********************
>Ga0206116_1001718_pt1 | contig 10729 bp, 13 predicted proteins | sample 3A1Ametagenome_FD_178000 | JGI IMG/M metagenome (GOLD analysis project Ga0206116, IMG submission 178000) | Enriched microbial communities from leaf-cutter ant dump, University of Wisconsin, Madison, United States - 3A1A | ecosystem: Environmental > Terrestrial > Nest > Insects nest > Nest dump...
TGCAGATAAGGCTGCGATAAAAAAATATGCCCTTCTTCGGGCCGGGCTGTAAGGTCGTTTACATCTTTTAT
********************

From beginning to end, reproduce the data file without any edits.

>Ga0206116_1001718_pt1 | contig 10729 bp, 13 predicted proteins | sample 3A1Ametagenome_FD_178000 | JGI IMG/M metagenome (GOLD analysis project Ga0206116, IMG submission 178000) | Enriched microbial communities from leaf-cutter ant dump, University of Wisconsin, Madison, United States - 3A1A | ecosystem: Environmental > Terrestrial > Nest > Insects nest > Nest dump...
TGCAGATAAGGCTGCGATAAAAAAATATGCCCTTCTTCGGGCCGGGCTGTAAGGTCGTTTACATCTTTTAT